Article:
Federal Reserve officials were “less certain” about the need for further rate hikes

Federal Reserve officials concluded that the need for further rate hikes is “less certain” as economic risks increase, although the US central bank remains open to further rate hikes if the data warrants, according to their latest meeting.

Minutes from the May meeting, when the Federal Open Market Committee made its tenth straight rate hike in just over a year, confirmed that the U.S. central bank is considering whether to end its aggressive monetary tightening campaign as it assesses how much more it needs to tighten the economy. to control inflation.

Referring to the “lagged effects” of the Fed’s previous interest rate hikes, as well as the specter of tightening credit conditions resulting from recent bank failures, the participants “generally agreed” on “the extent to which a further increase in the target range may be appropriate. after that encounter became less certain”.

The quarter-point increase in May raised the federal funds rate to a target range of 5-5.25 percent, the highest since mid-2007. The rate is in line with the peak level that most officials had forecast when forecasts were last published in March.

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The Fed said in March that further rate hikes “may be appropriate” to curb inflation. But this month’s guidance said officials will take into account incoming data and how much its growth has already affected the economy when determining how much higher interest rates should be raised. Fed Chairman Jay Powell called the change “sensible.”

In the minutes, there were differences between the committee members regarding further interest rate increases. Many participants stressed that the minutes said the Fed should “maintain the option after this meeting,” and some said more action would be needed if inflation continued to slowly decelerate.

At the same time, several officials emphasized that if the economic outlook develops as expected, further interest rate hikes “will not be necessary”, the minutes state.

Fed staff continue to predict that the economy will slip into a mild recession this year before rebounding — even though there is a greater risk that inflation will remain stubborn for longer than expected. The minutes also indicated that almost all officials saw a higher chance of lower growth and higher unemployment after the recent bank failures.

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Despite this, the Fed maintained that it does not plan to cut the key interest rate this year.

Since the meeting in May, the officials have been involved in a heated debate about whether it will be justified to pause next month’s interest rate hike.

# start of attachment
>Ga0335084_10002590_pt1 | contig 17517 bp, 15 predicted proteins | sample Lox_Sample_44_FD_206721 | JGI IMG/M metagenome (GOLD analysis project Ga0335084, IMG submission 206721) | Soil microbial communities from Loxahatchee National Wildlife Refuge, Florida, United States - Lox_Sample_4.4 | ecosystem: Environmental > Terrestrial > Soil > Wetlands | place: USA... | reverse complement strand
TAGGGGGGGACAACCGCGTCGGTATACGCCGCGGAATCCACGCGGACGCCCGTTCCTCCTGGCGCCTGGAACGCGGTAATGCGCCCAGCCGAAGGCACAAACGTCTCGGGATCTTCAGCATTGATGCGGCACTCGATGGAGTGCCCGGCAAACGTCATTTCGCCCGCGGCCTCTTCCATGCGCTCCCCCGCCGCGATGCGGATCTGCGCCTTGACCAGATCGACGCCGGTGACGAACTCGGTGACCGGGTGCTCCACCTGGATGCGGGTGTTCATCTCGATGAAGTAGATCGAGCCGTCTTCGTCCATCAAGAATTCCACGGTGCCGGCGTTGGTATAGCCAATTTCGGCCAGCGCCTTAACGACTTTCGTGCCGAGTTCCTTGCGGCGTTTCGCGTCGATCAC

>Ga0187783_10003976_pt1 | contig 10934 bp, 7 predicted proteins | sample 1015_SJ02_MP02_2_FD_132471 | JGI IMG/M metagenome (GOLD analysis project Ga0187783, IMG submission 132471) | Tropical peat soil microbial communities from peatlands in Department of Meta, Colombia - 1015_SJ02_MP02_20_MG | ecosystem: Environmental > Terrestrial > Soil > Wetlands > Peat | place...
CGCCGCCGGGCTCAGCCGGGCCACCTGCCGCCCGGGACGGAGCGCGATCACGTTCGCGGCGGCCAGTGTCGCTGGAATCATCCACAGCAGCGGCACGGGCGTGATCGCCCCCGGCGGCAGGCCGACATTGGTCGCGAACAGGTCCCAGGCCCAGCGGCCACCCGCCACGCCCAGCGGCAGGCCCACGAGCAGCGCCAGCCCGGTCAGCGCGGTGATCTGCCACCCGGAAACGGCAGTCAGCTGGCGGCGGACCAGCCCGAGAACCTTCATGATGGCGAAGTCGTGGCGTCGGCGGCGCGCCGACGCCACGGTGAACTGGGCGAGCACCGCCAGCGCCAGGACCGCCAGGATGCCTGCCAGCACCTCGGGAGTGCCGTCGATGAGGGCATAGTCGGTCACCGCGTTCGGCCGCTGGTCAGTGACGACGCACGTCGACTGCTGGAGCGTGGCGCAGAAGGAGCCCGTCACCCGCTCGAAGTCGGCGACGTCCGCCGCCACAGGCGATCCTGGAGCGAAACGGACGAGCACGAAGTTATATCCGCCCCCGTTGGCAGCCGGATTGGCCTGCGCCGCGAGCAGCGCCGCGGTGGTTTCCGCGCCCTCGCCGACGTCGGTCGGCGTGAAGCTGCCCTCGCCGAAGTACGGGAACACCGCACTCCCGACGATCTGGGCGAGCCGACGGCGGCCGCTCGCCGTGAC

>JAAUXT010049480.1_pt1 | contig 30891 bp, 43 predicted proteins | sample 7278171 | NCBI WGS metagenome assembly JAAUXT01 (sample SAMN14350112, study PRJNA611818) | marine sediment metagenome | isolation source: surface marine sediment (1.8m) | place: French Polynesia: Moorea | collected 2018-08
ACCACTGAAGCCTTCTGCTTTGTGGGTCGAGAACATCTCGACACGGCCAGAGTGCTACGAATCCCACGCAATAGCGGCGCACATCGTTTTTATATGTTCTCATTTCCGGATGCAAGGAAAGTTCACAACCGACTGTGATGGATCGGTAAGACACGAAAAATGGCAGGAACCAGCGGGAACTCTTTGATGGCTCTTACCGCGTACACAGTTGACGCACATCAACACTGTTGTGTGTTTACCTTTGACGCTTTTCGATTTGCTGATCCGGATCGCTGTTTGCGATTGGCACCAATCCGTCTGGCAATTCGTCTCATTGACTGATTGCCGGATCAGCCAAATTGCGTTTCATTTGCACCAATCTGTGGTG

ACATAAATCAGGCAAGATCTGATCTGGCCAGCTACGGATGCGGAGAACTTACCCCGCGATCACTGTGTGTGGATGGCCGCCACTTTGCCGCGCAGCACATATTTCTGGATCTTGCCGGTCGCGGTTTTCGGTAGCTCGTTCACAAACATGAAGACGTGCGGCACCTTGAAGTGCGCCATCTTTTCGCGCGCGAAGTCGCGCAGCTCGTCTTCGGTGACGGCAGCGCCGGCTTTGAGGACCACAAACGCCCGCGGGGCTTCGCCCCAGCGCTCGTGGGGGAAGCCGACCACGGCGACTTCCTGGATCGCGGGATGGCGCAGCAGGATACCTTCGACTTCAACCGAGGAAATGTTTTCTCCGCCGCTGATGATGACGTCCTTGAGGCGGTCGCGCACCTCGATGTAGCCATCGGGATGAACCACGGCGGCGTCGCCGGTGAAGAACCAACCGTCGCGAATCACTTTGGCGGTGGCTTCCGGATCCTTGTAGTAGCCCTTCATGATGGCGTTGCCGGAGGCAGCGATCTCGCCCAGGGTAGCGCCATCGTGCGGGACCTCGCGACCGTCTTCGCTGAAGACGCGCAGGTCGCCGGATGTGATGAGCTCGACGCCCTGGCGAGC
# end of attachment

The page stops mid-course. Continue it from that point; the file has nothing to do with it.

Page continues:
Fed Governor Christopher Waller said on Wednesday that economic data did not yet provide “enough clarity” on what officials should do at the June policy meeting. He said the decision was likely to come down to either raising the key rate again or pausing a session to consider a July hike.

Several policymakers, including the Dallas Fed’s Lorie Logan and Fed Governor Michelle Bowman, agreed, arguing recently that the data did not show enough of a drop in inflation to warrant a pause. James Bullard, president of the St Louis Fed, also told the Financial Times recently that higher interest rates are likely to be needed as “insurance” against further price pressures.

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But Powell hinted last week that he supports canceling another rate hike in June. Governor Philip Jefferson, who was recently tapped by the Biden administration to be the Fed’s next vice chairman, also stressed that the effects of the central bank’s efforts to slow the economy are “probably still ahead.”

Ahead of the next two-day FOMC meeting, which begins on June 13, the Fed will receive more economic data, including monthly jobs data and the latest information on inflation. According to the minutes, officials said they will also closely monitor how banking stress affects business activity and inflation.

Officials also discussed the consequences if Congress did not raise the debt ceiling before the government ran out of cash. Some warned of “significant disruptions to the financial system and financial conditions weakening the economy.”

Source: https://www.ft.com/content/77fe7369-e8b3-4f2a-9550-bfb1c9fd2dd0